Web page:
A troubling sign has emerged among some of the biggest names in technology as a result of their most recent earnings announcements. Aggregate demand in the form of meaningful revenue growth appears to have vanished. Unfortunately, there’s only so far you can cut expenses to drive new levels of profitability before investors start to recognize there’s a potentially serious problem.
Anemia on the rise
Although International Business Machines Corp. (NYSE:IBM) managed to satisfy investors by upping its full-year earnings guidance, Big Blue reported a year-over-year revenue decline of 3.3% to $24.9 billion, which translated to a net income decline of 16.9% in the second quarter. After adjusting for currency fluctuations, International Business Machines Corp. (NYSE:IBM)’s revenue would have only declined by 1%. As far as earnings guidance is concerned, the company raised its full-year outlook by $0.20 a share to $16.90, above the analyst consensus of $16.64 a share. According International Business Machines Corp. (NYSE:IBM) CFO Mark Loughridge, the guidance bump can be attributed to a combination of cost-cutting, “solid” growth prospects, and potential tax settlements. To me, the boost is likely driven more on efficient maneuvering than it is on driving aggregate top-line revenue growth.
For its fiscal fourth quarter, Microsoft Corporation (NASDAQ:MSFT) reported revenue growth of 3% to $19.1 billion, missing expectations by $820 million thanks to continued weakness in the PC market. Even after backing out the $900 million writedown the company took as a result of recent Surface RT price cuts, the company still missed earnings expectations by $0.09 cents a share.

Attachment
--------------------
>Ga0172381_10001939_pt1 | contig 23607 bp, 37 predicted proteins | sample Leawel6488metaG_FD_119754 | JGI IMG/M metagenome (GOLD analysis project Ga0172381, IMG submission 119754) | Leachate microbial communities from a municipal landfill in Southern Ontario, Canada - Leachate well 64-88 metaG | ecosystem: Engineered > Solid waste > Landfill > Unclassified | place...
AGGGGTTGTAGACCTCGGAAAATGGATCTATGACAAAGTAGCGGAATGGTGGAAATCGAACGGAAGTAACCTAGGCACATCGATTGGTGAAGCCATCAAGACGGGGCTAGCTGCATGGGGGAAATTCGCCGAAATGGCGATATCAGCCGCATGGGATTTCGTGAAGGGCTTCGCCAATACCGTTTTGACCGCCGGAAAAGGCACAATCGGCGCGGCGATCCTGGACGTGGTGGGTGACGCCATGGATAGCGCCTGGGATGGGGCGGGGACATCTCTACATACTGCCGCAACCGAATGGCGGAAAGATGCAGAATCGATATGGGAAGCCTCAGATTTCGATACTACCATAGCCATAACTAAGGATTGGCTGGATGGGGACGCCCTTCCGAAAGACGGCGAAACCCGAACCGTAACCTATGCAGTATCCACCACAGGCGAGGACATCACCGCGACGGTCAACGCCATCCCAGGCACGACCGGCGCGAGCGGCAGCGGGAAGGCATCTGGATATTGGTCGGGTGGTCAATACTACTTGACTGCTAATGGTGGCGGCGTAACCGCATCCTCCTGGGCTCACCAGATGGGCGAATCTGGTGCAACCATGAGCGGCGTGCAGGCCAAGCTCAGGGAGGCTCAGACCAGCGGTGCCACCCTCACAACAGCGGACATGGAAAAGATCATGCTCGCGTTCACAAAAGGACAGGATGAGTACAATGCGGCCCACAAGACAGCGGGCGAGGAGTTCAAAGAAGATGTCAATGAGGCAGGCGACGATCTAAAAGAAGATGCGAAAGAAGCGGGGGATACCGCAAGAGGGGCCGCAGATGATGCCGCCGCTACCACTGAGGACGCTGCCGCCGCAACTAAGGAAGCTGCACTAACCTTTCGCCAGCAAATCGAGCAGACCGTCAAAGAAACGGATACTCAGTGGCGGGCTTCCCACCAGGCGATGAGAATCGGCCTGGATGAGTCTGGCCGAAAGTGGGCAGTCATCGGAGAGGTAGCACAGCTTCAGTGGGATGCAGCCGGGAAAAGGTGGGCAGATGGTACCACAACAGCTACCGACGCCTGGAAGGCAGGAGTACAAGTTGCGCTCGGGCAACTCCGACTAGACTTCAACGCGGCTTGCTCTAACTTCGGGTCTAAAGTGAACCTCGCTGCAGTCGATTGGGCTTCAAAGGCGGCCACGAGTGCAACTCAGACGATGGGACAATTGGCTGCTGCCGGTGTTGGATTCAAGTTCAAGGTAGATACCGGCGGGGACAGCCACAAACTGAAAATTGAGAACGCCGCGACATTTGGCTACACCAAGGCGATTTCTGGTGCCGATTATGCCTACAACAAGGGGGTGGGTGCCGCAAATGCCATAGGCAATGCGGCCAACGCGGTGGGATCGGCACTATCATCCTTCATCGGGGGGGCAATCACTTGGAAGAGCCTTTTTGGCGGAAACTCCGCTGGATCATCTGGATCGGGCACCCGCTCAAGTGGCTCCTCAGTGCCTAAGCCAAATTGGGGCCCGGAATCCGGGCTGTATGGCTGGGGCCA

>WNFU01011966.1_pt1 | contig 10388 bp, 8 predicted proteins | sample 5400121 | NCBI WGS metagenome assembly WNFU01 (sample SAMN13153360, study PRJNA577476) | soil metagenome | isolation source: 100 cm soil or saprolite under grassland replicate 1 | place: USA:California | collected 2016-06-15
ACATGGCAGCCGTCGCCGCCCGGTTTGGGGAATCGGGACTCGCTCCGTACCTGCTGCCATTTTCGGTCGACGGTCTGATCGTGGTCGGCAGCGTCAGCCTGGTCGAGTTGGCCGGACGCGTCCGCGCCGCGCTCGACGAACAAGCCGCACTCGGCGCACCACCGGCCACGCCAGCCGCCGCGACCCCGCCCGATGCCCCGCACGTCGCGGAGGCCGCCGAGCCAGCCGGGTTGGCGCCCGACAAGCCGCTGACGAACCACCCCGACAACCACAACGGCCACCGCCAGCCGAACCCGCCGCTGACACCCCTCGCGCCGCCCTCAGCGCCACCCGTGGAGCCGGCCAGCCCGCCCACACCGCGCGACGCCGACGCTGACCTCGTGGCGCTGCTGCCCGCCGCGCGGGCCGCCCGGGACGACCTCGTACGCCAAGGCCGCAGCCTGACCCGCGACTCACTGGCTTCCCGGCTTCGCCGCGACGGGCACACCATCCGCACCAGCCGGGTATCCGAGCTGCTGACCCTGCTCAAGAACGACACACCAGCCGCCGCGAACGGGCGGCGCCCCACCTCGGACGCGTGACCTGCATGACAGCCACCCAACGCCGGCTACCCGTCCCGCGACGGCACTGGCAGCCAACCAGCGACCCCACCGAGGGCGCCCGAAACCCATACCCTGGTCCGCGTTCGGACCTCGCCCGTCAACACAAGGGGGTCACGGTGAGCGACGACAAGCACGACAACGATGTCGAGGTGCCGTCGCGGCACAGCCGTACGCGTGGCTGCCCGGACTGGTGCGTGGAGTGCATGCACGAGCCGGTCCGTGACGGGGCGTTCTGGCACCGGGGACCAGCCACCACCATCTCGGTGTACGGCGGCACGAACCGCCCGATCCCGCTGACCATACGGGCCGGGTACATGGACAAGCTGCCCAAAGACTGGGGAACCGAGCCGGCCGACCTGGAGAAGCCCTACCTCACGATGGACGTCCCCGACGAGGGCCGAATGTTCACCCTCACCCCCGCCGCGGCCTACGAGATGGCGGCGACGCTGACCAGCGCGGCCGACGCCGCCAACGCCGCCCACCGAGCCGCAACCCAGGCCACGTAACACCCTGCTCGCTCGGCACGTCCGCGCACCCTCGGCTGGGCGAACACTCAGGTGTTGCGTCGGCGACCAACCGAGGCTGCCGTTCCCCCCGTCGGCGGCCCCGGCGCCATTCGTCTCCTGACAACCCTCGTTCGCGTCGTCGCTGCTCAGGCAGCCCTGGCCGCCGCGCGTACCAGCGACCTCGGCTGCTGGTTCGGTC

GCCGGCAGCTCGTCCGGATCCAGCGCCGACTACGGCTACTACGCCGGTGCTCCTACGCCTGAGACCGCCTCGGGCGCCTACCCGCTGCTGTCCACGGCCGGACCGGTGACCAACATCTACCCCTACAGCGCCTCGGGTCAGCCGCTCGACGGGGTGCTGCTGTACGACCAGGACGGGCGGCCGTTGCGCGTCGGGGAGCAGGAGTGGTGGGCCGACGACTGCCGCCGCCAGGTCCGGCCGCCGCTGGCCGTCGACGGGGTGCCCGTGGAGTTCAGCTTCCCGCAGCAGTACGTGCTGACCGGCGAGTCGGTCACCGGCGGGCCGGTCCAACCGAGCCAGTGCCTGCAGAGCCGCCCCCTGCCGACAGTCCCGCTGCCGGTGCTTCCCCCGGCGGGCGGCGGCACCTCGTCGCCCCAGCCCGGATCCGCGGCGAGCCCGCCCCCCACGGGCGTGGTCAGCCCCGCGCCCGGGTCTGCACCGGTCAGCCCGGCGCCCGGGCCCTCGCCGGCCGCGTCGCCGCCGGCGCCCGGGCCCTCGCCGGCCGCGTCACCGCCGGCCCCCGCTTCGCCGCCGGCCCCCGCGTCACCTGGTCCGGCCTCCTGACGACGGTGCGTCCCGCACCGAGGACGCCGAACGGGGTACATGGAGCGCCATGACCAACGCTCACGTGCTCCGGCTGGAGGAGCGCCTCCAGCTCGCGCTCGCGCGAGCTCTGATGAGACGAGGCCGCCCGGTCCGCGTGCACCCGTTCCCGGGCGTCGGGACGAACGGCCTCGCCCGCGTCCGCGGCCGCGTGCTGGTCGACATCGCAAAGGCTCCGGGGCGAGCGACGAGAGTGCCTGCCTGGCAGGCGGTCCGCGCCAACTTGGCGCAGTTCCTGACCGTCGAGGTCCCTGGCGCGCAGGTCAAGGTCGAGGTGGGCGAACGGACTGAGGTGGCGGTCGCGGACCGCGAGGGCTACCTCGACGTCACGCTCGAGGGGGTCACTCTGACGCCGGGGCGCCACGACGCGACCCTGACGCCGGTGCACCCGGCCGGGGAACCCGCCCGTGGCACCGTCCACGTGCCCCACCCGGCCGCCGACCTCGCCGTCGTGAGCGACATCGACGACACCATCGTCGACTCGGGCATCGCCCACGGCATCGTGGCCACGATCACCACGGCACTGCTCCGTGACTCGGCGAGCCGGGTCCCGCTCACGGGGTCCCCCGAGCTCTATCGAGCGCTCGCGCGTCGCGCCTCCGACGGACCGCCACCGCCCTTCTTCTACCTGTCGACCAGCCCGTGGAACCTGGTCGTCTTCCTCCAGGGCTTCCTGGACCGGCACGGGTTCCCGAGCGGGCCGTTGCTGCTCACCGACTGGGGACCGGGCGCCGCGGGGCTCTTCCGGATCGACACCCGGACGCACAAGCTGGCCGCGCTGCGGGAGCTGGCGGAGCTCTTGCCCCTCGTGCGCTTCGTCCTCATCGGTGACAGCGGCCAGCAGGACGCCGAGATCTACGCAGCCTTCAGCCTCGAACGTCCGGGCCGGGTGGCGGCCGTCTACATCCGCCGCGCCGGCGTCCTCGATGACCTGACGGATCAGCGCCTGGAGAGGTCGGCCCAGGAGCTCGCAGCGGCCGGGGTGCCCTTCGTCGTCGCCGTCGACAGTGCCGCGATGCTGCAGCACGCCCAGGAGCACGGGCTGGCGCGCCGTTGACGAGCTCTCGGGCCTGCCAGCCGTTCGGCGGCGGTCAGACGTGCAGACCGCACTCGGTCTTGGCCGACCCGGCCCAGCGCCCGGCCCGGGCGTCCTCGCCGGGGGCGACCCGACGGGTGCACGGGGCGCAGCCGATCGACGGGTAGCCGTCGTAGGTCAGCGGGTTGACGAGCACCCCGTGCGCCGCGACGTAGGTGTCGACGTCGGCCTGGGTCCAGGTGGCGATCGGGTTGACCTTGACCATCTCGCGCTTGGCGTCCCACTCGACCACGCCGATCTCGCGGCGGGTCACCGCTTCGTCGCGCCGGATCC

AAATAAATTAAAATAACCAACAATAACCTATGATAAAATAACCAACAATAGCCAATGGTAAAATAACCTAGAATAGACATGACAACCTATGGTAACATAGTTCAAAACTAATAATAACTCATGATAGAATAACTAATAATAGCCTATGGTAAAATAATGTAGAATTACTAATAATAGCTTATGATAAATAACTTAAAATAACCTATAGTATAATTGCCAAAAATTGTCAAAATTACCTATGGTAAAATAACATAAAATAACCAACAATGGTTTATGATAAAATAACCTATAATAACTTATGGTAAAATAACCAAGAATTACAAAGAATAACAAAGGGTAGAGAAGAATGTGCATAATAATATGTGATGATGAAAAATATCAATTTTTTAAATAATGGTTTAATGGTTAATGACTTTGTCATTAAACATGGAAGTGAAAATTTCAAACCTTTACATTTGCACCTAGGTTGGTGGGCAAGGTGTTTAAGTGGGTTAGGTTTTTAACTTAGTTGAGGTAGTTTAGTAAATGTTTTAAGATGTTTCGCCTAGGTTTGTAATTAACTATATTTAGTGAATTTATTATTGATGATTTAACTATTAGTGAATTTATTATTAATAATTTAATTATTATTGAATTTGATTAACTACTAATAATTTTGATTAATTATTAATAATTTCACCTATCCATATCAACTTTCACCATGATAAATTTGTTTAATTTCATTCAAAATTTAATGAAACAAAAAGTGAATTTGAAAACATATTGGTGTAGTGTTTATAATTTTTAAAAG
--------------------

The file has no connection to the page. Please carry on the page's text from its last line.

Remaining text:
Undoubtedly, Microsoft Corporation (NASDAQ:MSFT) is in a tough spot with the state of the PC market in disarray. Even if Mr. Softy can gain market share in mobile computing, it may not be meaningful for shareholders. That’s because Windows devices with screens smaller than 10.8 inches are believed to command a lower license fee from device markers than normal. Instead of the typical $120 a device maker would pay, they are only believed to paying $30 per device in this size segment. Coupled with the reality that consumers continue to trade down to mobile computing devices with smaller form factors, it doesn’t likely equate to Microsoft Corporation (NASDAQ:MSFT) driving meaningful top line growth in the future.
Last week, Intel Corporation (NASDAQ:INTC) announced that its revenue declined by 5.1% year over year in its second quarter, which translated to net income decline of 29%. But what got investors spooked was that Chipzilla lowered its full-year revenue outlook, which it now expects will remain flat compared to last year. As you can imagine, Intel Corporation (NASDAQ:INTC) is in a similar predicament as Microsoft Corporation (NASDAQ:MSFT), but instead of licenses, its processor business is expected to face revenue pressure as it enters the tablet and lower end computing segment with its upcoming Bay Trail processor. Consequently, Intel Corporation (NASDAQ:INTC)’s profitability will be lower on a per unit and total dollar basis even with constant profit margins.